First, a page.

Essential oils are widely used for their pleasing aromas and energizing effects. But what many people don’t know is that essential oils can also be extremely risky, with certain types triggering seizures in some people. In this article, we’ll explore the risk of essential oil-induced seizures and provide some cautionary tales from those who have experienced them firsthand. We’ll also discuss the measures you can take to reduce the risk of seizure when using essential oils. By understanding the risks and taking appropriate precautions, you can enjoy the benefits of essential oils without putting yourself at risk.
What essential oils have been linked to triggering seizures?
The essential oils known to be linked to triggering seizures are eucalyptus, fennel, rosemary, sage, and camphor. People with epilepsy or seizure disorders should be especially cautious when using or inhaling these essential oils, as they can increase the risk of seizures.
Are there any natural remedies that can help reduce the risk of seizures triggered by essential oils?
Yes, there are some natural remedies that may help reduce the risk of seizures triggered by essential oils. Avoiding scents that are known triggers is the best way to reduce the risk of seizures. Additionally, using essential oils with calming scents such as lavender, chamomile, and ylang-ylang can help to reduce stress, which can lessen the likelihood of seizures.
Are there any lifestyle changes that can be made to help prevent seizures caused by essential oils?
Yes, there are certain lifestyle changes that may help to reduce the risk of seizures caused by essential oils. Avoiding overexposure to essential oils, especially those known to be triggers, is key. Additionally, limiting the use of essential oils to only the recommended doses, avoiding ingestion of the oils, and keeping the oils away from children and pets can all help to reduce the risk of seizures.
Are there any research studies that have investigated the effects of essential oils on seizure activity?
Yes, there have been several research studies that have investigated the effects of essential oils on seizure activity. Studies have found that certain essential oils, such as rosemary and lavender, can trigger seizures in epileptic patients. Other essential oils, such as chamomile, peppermint, and jasmine, have been found to decrease seizure activity. Further research is needed to determine the exact mechanisms behind these effects.
What kind of side effects can be experienced from using essential oils that trigger seizures?
Essential oils that trigger seizures can cause a range of side effects, including dizziness, headaches, nausea, blurred vision, and confusion. In rare cases, seizures themselves can be triggered by inhaling or applying certain essential oils.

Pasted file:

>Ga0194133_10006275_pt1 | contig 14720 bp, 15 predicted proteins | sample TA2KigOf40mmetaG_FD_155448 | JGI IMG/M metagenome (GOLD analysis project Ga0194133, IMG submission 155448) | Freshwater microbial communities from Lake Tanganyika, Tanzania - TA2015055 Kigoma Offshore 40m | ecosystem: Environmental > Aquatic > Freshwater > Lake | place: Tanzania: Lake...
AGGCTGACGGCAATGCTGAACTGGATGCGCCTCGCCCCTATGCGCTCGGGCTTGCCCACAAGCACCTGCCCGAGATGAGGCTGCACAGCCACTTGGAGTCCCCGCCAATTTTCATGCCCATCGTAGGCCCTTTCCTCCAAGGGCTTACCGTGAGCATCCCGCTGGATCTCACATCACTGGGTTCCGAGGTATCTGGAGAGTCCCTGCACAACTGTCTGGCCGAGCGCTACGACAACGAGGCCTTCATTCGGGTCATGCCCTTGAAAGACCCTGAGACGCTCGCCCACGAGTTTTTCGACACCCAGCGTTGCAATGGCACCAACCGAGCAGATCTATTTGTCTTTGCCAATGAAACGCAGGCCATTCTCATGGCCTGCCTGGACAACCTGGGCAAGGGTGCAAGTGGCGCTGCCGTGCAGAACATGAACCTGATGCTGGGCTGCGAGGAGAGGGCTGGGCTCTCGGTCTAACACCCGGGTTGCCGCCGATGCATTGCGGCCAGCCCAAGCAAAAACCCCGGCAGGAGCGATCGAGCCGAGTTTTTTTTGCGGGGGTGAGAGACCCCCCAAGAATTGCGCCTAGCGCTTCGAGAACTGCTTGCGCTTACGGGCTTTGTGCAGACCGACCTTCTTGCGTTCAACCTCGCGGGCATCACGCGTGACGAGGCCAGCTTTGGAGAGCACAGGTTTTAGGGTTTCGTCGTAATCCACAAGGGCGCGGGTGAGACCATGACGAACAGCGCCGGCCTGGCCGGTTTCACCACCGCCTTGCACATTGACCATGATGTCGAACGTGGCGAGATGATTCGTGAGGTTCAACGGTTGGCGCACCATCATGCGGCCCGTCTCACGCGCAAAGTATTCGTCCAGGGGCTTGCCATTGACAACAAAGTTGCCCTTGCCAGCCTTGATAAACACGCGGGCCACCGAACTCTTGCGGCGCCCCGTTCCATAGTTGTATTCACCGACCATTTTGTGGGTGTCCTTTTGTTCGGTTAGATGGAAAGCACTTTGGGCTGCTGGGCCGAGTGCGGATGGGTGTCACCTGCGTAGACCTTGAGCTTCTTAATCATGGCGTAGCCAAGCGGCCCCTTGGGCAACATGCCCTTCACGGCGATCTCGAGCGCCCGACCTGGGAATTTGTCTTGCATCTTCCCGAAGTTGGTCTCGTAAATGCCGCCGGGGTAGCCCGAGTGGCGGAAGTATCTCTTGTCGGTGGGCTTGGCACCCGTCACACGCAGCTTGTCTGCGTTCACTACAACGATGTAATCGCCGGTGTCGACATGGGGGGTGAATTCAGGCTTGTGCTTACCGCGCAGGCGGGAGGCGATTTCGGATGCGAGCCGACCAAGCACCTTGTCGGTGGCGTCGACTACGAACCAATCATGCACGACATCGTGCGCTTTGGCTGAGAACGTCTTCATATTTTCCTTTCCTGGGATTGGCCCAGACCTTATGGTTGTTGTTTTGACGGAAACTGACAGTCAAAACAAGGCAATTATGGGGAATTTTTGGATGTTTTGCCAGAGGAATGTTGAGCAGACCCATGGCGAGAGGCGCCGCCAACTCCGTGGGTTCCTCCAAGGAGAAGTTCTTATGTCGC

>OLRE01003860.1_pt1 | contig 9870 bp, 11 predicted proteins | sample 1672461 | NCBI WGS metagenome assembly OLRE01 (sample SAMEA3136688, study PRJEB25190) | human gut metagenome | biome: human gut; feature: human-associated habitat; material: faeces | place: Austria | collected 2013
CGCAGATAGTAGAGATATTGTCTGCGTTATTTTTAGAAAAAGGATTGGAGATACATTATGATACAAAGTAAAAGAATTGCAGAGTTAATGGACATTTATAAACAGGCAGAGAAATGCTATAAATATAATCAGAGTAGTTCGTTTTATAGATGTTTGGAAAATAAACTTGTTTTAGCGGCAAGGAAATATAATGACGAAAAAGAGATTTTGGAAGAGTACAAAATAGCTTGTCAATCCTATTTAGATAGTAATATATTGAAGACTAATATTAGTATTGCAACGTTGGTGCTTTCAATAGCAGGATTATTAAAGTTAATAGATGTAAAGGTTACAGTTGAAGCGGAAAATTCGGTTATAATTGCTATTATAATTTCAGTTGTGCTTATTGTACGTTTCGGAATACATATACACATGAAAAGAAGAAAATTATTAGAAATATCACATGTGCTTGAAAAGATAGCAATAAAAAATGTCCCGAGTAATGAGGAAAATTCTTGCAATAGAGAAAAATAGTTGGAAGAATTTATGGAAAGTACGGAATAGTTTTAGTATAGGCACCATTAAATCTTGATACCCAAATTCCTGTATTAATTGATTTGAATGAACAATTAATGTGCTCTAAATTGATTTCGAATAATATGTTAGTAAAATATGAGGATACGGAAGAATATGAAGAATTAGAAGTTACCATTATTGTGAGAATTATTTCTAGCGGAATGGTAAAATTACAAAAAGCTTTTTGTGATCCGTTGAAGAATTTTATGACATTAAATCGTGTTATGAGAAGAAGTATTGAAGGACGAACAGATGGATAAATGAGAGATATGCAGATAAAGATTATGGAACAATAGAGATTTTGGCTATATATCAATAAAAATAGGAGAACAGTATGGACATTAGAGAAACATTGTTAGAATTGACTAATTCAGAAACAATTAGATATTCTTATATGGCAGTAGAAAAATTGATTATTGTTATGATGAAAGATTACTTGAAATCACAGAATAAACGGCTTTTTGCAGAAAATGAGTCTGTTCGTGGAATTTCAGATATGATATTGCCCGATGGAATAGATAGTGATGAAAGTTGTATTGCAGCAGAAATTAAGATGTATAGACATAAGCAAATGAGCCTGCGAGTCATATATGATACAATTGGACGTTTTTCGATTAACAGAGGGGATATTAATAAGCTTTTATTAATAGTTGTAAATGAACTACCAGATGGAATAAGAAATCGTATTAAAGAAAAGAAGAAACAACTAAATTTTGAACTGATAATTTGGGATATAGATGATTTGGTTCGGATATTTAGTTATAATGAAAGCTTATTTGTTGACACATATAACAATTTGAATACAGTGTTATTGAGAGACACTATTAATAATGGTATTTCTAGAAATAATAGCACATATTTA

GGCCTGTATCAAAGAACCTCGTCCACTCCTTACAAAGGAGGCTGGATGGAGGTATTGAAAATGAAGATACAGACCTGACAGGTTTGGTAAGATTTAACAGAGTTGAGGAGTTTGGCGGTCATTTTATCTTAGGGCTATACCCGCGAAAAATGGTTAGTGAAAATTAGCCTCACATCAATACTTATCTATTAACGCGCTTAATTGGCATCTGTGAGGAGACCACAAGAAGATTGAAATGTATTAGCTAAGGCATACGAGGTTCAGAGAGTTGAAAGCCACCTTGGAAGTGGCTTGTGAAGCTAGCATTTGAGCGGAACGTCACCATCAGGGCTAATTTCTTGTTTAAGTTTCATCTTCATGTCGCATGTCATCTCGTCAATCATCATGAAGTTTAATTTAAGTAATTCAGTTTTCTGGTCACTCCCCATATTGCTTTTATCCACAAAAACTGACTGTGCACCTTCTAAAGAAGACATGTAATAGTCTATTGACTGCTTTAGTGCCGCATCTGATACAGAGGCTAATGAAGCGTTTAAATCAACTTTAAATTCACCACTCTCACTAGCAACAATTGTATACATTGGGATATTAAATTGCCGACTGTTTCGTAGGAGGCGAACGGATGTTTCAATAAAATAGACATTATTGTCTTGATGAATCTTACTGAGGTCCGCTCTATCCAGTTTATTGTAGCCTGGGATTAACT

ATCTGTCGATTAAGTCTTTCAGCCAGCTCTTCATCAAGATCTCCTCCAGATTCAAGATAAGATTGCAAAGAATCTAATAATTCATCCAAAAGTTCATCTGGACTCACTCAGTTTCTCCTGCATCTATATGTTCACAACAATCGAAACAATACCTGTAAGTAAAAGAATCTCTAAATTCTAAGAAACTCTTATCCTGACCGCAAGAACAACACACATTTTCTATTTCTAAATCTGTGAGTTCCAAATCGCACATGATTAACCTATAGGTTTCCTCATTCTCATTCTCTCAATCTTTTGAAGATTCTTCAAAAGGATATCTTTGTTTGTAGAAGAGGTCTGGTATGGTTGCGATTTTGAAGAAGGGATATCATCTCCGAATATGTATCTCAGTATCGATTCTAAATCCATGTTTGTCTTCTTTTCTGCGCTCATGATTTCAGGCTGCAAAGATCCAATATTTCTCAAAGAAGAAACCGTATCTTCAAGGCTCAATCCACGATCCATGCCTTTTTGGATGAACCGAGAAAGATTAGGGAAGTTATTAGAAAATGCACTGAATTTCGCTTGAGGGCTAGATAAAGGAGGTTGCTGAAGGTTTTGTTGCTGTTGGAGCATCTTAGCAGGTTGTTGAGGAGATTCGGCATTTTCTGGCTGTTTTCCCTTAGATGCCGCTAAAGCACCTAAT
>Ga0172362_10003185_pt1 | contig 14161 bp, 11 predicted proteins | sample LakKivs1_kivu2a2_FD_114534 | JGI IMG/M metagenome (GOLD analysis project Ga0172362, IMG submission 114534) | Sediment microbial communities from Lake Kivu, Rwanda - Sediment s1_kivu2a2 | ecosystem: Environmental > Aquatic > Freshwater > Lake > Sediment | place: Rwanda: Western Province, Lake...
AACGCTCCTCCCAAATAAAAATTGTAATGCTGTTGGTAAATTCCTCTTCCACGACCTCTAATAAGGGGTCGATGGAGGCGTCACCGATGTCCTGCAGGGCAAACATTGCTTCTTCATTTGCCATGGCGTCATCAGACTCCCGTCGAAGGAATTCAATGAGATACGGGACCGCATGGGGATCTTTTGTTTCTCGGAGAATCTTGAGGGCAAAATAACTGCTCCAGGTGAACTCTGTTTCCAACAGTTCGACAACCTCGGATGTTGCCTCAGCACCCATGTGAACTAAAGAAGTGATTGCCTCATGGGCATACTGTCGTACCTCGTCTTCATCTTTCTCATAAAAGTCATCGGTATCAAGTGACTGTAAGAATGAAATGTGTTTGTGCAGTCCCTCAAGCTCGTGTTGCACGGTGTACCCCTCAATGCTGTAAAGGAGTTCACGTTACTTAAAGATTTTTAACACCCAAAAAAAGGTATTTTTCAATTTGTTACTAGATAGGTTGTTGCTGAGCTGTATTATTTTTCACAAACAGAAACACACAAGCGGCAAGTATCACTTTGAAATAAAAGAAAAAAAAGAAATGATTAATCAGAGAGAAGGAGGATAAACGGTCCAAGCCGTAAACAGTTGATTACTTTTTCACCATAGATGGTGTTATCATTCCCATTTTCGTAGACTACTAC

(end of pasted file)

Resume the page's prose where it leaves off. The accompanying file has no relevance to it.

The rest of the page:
Tyler A. Many essential oils EOs have anticonvulsant activity and might benefit people with epilepsy. Lemongrass, lavender, clove, dill, and other EOs containing constituents such as asarone, carvone, citral, eugenol, or linalool are good candidates for evaluation as antiepileptic drugs. On the other hand, some EOs have convulsant effects and may trigger seizures in both epileptic and healthy individuals. Internal use of EOs like sage, hyssop, rosemary, camphor, pennyroyal, eucalyptus, cedar, thuja, and fennel can cause epileptic seizures because they contain thujone, 1,8-cineole, camphor, or pinocamphone, which have been identified as convulsive agents. While more research is needed to confirm their mechanisms of action, it appears that the convulsant or anticonvulsant properties of essential oils are largely due to 1 their ability to modulate the GABAergic system of neurotransmission and 2 their capacity to alter ionic currents through ion channels. This review presents a systematic analysis of the current research on EOs and epilepsy, including human case studies, animal models, and in vitro studies. Although surgery is another method of controlling epilepsy, it is used selectively in patients whose seizures originate from a single, localizable site. Other treatments for epilepsy are still in developmental stages 1 . Despite these limitations, AEDs are likely to remain the primary treatment for epileptic patients because of their ease of use and wide availability. A large amount of evidence suggests that natural medicines may be one potential source of new antiepileptic drugs 2 . Essential oils EOs are one particular class of natural medicines obtained by distillation of plant material to obtain a volatile, hydrophobic extract. EOs have been used as anticonvulsants in traditional medicine in many cultures worldwide, especially in the Middle East, India, China, and Brazil. It is no surprise that much of the research on EOs and their antiepileptic effects has been produced by institutions in these regions. Even today, some herbal remedies are often more accessible than synthetic drugs for individuals in developing communities located in these parts of the world 3 . EOs have been documented for anxiolytic, sedative, neuroprotective, and anticonvulsive properties by academic research groups worldwide 4 7 . Despite a large amount of primary research describing the antiepileptic potential of many EOs, no prior review article has summarized these findings exclusively in the context of epilepsy and seizures to our knowledge. Compounds found in EOs have been shown to interact with and exert pharmacological action on central nervous system targets involved in epilepsy. Structures involved in neurotransmitter release and metabolism such as NMDA, , , glycine, and acetylcholine receptors, as well as the acetylcholinesterase and GABA transaminase enzymes are modulated by certain EO compounds 8 14 . Other EO compounds influence neuronal excitability and action potential dynamics by modulating voltage-gated sodium and calcium channels 15 , 16 . EOs and their constituent compounds have unique chemical properties that make them good candidates for drug design. Since the plant enzymes that produce terpenes are stereoselective, many EOs contain only one enantiomer of a compound. This can be advantageous in cases where one enantiomer has pronounced effects while the other is inactive or affects a different target. Another key property of EOs in the context of epilepsy is their ability to cross the blood-brain barrier BBB. Virtually all compounds found in EOs meet these criteria. Publications documenting the activity of methanolic or aqueous extracts but not EOs were excluded, as were articles describing the activity of EOs in the context of diseases other than epilepsy. Of the research articles identified in the initial search, fifty-eight were excluded. Of these fifty-eight, thirty-three did not contain information about essential oils in the context of epilepsy or seizures and were excluded for being irrelevant to the subject at hand. Eight were excluded because they were published in a language other than English, and sixteen others were excluded because they were review articles, commentaries, or other publications which are not considered original research. A total of sixty-four articles meeting the inclusion criteria were systematically reviewed and classified into two categories depending on whether the research documented positive or negative outcomes. Two main types of animal models emerged in this review models of acute seizure and models of chronic epilepsy. Animal models of chronic epilepsy aim to simulate spontaneous seizure, neurological insult that results from seizure, and lasting changes in the epileptic brain. Animal models of acute seizure aim to simulate the hyperexcitation of neural circuitry that causes convulsions and neurological lesion.